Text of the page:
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Artwork Of Herbie Pulgar, Chicago Teen At Center Of City Sticker Dustup, To Go On Display In D.C.

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Herbie Pulgar shows off his design, which initially won the Chicago city sticker student design contest, but was later disqualified because some criticized it as containing gang signs. Pulgar's work received a new honor Tuesday, however.
Herbie Pulgar shows off his design, which initially won the Chicago city sticker student design contest, but was later disqualified because some criticized it as containing gang signs. Pulgar's work received a new honor Tuesday, however.

Though Herbie Pulgar's winning design was yanked from the Chicago city sticker contest out of the concerns of some that it contained gang imagery, the 15-year-old's "Chicago's Heroes" work will be given a new honor Tuesday when it goes on display at the U.S. Capitol complex.

U.S. Rep. Luis Gutierrez announced Monday that he had selected the Logan Square teen's design to represent his district in the annual Congressional Art Contest.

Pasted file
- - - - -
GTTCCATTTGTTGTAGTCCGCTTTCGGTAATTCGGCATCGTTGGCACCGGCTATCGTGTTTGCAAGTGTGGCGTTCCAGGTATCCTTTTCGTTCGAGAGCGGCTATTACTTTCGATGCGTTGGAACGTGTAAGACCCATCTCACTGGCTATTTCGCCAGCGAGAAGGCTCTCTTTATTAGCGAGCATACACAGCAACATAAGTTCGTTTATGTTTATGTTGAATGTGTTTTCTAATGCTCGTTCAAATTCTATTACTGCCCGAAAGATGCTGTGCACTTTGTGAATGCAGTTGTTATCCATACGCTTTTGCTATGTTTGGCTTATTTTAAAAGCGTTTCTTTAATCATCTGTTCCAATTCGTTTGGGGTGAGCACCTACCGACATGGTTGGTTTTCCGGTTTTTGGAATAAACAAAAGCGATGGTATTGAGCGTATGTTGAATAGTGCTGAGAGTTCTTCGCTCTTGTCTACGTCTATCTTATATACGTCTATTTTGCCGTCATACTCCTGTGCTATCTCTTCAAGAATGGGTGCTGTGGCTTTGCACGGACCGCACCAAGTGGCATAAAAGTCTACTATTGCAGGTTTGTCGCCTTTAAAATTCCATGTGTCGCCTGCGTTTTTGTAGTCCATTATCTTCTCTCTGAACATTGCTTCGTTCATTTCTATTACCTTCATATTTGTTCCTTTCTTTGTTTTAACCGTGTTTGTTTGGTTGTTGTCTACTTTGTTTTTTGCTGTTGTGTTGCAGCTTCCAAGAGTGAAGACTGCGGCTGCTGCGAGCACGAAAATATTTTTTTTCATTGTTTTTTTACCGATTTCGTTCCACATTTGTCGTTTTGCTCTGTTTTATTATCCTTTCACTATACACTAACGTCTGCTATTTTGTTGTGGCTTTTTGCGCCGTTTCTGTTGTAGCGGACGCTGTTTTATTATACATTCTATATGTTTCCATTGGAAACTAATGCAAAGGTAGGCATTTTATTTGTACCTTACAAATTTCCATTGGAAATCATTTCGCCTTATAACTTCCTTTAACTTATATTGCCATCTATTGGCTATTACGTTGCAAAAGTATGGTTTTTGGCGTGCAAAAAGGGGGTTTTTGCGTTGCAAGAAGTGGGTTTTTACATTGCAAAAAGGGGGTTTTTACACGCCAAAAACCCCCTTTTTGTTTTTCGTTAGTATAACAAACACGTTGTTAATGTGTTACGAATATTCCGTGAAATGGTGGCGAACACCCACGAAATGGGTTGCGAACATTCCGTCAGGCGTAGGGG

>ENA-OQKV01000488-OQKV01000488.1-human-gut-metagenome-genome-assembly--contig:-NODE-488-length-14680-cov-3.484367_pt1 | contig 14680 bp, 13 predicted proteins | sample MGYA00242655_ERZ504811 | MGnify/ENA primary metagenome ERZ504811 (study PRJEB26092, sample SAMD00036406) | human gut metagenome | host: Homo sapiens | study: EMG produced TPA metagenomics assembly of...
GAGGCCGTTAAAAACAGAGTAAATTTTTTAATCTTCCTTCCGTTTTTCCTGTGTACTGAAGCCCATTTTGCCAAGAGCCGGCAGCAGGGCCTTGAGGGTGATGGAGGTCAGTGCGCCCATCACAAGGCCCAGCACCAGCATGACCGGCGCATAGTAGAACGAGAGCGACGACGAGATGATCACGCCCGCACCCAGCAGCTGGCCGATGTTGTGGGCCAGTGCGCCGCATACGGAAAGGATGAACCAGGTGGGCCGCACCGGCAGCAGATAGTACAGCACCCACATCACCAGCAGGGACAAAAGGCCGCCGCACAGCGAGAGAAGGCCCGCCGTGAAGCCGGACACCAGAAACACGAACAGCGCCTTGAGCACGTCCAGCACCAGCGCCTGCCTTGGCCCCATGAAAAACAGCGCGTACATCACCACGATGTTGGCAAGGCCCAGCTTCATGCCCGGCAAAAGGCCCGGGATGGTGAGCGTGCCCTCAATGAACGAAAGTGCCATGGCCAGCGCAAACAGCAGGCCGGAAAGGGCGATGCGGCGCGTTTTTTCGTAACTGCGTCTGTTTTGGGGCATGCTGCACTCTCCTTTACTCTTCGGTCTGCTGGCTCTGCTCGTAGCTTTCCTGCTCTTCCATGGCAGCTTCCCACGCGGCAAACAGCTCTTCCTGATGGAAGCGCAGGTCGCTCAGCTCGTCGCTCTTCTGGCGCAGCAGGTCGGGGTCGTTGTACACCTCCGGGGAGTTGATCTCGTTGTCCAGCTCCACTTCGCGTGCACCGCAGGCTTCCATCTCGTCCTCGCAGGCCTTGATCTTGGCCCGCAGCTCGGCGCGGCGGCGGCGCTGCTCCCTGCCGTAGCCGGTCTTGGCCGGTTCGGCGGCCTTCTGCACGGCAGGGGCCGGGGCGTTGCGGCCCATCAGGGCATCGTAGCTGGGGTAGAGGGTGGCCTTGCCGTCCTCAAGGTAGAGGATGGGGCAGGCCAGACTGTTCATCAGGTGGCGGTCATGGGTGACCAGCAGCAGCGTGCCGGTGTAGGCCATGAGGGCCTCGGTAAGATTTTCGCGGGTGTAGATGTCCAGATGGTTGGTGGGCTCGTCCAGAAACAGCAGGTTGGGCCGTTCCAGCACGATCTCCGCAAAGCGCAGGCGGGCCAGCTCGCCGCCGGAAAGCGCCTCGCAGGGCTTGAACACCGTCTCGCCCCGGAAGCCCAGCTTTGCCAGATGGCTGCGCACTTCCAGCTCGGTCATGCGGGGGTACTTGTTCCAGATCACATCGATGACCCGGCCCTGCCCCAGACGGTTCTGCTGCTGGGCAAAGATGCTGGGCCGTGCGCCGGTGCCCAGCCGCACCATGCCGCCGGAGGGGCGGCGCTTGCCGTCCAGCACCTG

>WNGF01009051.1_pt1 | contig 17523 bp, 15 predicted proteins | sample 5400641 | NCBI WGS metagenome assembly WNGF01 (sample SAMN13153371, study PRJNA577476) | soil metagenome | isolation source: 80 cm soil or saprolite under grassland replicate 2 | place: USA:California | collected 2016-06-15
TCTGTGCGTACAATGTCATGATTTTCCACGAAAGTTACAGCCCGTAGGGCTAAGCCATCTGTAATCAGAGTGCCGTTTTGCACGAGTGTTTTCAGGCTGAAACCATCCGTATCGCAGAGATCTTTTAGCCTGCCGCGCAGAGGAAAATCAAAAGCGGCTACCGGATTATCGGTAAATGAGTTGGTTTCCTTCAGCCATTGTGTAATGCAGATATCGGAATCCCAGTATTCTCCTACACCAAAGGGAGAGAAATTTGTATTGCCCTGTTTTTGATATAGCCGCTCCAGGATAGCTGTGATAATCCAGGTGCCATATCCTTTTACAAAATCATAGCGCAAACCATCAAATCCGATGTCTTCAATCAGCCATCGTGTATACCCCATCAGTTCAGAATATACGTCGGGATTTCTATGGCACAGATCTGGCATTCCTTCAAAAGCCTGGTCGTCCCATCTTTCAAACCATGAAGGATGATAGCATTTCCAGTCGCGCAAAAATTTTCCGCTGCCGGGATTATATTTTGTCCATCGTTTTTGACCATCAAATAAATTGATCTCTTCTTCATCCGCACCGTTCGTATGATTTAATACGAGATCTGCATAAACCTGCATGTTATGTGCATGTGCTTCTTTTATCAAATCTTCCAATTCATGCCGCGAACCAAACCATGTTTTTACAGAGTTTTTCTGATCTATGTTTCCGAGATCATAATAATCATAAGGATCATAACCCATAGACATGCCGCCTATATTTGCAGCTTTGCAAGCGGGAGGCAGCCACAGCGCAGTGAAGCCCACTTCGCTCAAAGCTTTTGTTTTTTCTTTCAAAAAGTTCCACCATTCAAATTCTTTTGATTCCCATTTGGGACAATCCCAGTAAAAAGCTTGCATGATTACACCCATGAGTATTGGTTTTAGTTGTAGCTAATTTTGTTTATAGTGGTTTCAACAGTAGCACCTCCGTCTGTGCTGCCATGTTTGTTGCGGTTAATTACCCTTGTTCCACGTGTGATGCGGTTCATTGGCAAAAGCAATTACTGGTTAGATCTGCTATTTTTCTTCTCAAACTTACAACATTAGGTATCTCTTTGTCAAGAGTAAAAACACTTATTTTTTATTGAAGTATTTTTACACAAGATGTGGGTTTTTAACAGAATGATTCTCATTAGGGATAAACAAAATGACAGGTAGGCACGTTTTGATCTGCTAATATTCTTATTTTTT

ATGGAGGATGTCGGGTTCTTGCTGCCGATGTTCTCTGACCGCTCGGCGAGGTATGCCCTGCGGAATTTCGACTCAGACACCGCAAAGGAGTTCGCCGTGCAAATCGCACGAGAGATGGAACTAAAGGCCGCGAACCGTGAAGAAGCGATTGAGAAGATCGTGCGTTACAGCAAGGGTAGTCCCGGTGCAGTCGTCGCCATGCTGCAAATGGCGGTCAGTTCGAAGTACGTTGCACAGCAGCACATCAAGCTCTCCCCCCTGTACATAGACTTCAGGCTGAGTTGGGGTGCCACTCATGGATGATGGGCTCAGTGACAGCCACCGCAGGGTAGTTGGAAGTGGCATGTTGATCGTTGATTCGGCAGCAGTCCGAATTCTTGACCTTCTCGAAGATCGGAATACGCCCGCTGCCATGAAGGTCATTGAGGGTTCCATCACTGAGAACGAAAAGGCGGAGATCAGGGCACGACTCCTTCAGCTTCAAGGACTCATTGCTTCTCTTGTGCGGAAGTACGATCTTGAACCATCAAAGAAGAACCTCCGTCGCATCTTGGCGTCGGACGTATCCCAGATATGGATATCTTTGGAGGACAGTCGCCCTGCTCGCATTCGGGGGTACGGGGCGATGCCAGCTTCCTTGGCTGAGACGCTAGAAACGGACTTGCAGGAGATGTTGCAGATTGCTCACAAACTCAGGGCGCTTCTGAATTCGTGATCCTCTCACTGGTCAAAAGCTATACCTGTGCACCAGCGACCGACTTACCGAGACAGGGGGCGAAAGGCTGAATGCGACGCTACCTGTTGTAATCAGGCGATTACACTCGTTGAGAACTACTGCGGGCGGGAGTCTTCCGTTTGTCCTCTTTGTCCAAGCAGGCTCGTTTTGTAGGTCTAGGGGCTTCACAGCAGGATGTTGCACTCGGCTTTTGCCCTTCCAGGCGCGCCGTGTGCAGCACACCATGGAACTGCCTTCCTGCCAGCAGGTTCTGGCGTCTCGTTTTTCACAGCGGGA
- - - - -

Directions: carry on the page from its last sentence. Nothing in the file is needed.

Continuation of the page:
"Herbie is a great kid who deserves recognition and praise for this wonderful and positive piece of art," Gutierrez said in a statement. "I think it’s a credit to Herbie and his family that he chose to honor Chicago’s first responders and I’m very proud to have his artwork represent the Fourth Congressional District in Washington, D.C."

Pulgar and his mother will travel to D.C. Tuesday, where they will see the artwork unveiled in addition to meeting Gutierrez and touring the White House and U.S. Capitol.

Pulgar's design will be on display in D.C. through next year.

In February, Pulgar's design, chosen last fall, was scrapped by the city after allegations surfaced on a blog frequently read by Chicago police that the four hands depicted on the sticker referenced gang signs. Jody Weis, former Chicago Police Department superintendent and current president of the Chicago Crime Commission, agreed that the sticker's design was likely gang-related. The boy, his family and his art teacher denied those accusations.

The city proceeded to award the runner-up the $1,000 savings bond and bragging rights in the contest, but the runner-up's family dropped out because they did not want media attention associated with the debacle. Chicago City Clerk Susana Mendoza paid a $1,000 savings bond to Pulgar out of her own pocket to replace the prize that was taken from him.

The matter attracted the attention of CNN's Anderson Cooper, who addressed the city sticker controversy in his "RidicuList" segment.

"As far as we're concerned, you are a winner, and we're not going to take that back ever," Cooper said in a message for Pulgar.

WATCH Pulgar discuss his artwork last year:

View more videos at: http://nbcchicago.com.

Around the Web

Gang Signs And A Sticker: Chicago Pulls Teen's Design : NPR

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